Can you name this tune?
Butterfly in the sky, I can go twice as high,
Take a look, it's in a book — a reading r ainbow ... . If you guessed the theme song of Reading Rainbow—the PBS television show that has brought books to life for two generations of children—you would be right. But you might not hear it anymore. It recently was announced that the show is ending after a 26-year run. The show is the third-longest-running children's program in PBS history—behind only Sesame Street and Mister Rogers' Neighborhood.
Media reports say Reading Rainbow is ending because no one is stepping forward to put up the several hundred thousand dollars needed to renew the broadcasting rights—not PBS, not the Corporation for Public Broadcasting, not the show's home station of WNED in Buffalo.
In an NPR interview, John Grant, who is in charge of WNED's content, said the funding crunch is partially to blame, but the decision to end Reading Rainbow also can be traced to a shift in the philosophy of educational television programming. That is, the Department of Education is now funding literacy programs that teach kids how to read, not why to read, as Reading Rainbow did.
The format for each episode of the show had the same basic elements: A featured children's book was introduced that inspired an adventure with host LeVar Burton, and kids would give their own book reviews at the end. It operated on the assumption that kids already had basic reading skills and what they needed was a push to dive into the book and explore other worlds.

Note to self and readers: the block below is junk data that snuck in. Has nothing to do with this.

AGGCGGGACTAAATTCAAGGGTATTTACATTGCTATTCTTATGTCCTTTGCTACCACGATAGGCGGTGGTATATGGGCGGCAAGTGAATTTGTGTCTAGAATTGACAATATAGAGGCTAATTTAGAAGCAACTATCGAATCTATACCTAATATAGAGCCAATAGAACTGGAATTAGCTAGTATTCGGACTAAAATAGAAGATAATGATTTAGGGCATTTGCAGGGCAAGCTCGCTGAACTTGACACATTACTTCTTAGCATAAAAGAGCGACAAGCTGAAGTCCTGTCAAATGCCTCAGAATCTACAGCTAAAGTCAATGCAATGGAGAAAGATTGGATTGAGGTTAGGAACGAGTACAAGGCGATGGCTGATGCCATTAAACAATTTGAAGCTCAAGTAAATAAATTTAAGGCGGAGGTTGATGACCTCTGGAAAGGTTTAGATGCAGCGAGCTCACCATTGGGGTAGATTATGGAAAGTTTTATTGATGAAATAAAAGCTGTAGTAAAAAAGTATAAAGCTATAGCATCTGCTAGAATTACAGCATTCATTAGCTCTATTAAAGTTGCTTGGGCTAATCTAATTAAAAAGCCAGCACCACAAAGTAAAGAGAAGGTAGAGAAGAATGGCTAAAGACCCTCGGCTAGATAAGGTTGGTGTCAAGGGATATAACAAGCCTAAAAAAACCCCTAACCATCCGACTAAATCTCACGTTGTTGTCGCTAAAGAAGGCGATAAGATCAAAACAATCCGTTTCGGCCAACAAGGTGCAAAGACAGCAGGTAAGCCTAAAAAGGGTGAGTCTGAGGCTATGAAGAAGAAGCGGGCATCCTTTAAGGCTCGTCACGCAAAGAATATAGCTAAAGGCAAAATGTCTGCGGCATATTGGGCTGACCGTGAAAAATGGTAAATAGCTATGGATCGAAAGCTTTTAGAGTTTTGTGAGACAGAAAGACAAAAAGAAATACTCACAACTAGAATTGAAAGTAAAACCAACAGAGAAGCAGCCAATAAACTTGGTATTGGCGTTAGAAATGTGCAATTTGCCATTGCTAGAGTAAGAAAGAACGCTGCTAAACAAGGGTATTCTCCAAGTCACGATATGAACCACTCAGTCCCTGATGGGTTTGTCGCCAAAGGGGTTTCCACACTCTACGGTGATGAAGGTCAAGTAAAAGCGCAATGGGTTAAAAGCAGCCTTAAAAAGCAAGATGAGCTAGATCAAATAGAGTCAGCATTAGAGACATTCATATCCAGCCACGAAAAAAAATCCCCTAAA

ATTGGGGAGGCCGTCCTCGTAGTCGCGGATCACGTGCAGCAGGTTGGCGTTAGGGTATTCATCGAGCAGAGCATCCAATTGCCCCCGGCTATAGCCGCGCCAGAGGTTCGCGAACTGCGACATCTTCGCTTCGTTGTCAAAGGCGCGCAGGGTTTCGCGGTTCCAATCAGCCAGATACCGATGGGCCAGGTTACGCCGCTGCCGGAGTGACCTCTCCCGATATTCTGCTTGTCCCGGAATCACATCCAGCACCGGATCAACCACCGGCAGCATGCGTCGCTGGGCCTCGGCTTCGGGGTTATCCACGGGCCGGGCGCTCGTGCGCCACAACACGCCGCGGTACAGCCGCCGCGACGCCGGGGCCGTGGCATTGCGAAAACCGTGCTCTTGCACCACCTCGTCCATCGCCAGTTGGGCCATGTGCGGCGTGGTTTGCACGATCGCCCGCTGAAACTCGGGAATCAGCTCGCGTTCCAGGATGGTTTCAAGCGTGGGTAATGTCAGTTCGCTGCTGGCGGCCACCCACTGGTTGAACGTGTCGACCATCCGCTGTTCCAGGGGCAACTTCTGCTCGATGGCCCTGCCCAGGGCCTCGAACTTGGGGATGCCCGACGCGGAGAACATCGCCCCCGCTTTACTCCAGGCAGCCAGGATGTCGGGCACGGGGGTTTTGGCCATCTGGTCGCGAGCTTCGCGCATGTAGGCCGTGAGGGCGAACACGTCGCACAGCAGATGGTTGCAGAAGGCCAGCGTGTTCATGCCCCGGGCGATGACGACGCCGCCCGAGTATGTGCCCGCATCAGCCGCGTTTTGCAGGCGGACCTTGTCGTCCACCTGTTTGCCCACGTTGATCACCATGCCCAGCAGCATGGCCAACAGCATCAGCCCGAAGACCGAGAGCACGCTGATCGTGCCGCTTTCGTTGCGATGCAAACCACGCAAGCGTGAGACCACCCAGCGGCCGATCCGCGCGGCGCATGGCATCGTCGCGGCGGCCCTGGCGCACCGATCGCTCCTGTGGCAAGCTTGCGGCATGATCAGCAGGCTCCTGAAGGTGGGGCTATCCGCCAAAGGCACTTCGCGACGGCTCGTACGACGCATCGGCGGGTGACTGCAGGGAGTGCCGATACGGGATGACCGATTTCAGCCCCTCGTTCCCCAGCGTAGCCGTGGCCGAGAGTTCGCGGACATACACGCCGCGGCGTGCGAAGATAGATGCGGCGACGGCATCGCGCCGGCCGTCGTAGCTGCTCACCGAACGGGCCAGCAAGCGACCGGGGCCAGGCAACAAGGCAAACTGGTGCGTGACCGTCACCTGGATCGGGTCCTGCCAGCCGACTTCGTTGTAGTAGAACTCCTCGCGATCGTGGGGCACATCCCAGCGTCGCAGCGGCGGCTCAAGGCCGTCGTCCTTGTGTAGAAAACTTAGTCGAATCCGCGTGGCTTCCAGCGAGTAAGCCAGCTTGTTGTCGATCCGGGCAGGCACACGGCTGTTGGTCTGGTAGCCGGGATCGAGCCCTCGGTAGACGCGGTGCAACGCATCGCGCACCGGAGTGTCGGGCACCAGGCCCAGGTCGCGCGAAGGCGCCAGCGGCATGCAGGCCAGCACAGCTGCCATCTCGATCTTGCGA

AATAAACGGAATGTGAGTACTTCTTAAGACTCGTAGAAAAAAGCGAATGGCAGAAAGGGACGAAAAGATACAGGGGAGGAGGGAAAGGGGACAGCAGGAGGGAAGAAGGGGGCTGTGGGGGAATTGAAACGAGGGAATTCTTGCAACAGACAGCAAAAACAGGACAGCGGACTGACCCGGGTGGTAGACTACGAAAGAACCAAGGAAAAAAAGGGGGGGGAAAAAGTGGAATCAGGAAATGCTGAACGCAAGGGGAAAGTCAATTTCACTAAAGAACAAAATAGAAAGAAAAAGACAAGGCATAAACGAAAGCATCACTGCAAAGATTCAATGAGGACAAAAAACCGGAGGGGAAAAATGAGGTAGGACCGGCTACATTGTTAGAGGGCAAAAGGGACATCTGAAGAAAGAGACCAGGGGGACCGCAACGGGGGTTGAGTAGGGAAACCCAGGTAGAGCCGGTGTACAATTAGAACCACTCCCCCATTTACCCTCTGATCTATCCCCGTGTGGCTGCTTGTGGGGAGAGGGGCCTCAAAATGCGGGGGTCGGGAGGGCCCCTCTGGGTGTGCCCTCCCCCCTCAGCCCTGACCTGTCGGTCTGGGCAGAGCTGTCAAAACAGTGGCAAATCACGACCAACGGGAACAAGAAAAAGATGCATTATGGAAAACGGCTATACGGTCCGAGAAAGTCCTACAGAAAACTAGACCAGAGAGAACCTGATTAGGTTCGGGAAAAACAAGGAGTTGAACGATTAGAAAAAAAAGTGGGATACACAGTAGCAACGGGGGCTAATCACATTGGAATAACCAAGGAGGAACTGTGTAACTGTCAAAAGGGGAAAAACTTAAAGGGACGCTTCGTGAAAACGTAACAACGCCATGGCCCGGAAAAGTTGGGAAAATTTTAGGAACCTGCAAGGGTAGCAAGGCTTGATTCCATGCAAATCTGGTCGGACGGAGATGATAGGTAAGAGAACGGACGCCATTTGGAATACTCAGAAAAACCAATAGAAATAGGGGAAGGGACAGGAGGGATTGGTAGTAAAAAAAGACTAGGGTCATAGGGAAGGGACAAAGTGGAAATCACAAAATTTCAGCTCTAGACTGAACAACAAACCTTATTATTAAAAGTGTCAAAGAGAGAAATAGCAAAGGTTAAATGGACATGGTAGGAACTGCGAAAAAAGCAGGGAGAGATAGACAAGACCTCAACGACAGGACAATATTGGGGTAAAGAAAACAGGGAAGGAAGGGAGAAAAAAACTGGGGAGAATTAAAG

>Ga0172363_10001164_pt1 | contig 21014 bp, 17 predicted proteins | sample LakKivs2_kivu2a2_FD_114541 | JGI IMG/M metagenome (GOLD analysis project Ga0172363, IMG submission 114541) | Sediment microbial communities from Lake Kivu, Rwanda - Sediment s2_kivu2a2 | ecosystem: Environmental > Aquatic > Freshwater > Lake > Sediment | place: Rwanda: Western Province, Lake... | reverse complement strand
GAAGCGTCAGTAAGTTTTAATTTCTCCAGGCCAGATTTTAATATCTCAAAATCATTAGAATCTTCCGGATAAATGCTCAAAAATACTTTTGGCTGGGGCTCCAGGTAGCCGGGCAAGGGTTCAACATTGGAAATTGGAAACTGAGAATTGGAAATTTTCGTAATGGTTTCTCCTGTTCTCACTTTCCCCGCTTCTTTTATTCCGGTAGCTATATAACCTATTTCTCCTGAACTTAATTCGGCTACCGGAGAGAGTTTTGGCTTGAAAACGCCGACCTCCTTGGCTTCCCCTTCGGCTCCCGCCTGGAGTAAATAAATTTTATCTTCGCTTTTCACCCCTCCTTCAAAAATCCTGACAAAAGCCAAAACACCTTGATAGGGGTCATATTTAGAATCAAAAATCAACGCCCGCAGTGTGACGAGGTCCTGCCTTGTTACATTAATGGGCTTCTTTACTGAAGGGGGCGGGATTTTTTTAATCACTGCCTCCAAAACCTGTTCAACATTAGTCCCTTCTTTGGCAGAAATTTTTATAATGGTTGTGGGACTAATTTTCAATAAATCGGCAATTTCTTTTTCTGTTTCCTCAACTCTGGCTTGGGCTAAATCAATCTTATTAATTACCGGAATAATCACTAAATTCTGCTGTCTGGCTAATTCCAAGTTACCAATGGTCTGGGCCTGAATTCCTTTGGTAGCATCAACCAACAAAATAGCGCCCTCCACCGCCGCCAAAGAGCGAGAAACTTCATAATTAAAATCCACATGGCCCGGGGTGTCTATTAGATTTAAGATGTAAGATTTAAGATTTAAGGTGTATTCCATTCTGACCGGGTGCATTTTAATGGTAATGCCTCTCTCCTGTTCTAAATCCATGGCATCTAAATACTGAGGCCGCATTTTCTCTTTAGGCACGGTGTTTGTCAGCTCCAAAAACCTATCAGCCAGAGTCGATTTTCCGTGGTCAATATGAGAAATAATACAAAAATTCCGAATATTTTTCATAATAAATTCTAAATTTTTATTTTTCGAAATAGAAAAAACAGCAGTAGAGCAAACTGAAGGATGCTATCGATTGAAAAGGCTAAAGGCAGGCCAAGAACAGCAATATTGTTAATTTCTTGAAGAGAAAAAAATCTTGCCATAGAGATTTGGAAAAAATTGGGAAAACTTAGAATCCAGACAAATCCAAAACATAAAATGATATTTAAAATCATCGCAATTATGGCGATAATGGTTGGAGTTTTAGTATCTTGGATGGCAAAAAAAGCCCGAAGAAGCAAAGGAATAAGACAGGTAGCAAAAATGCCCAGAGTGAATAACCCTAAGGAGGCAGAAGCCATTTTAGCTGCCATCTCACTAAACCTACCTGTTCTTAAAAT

But Grant says a heavier focus on the basic tools of reading, such as phonics and spelling, began under the second Bush administration. When the federal No Child Left Behind law was enacted in 2002, it established the "Reading First" and "Early Reading First" grants programs, which have provided funds to low-income schools that use "proven methods" of reading instruction in kindergarten through third grade, such as phonemic awareness, phonics, and vocabulary. And the law itself mandates that all districts use "scientifically proven" instructional methods to make their students proficient in math and reading by 2014. PBS and CPB have since put significant funding toward programming that teaches reading fundamentals and mechanics, which are seen as the front line of the literacy fight, NPR reports.
Linda Simensky, vice president for children's programming at PBS, says that teaching the mechanics of reading should now be the network's priority. If that's the case, perhaps a new jingle is in order:
I can sound out butterfly, but I don't quite know why,
I must decode , so here I go — to achieve proficiency ...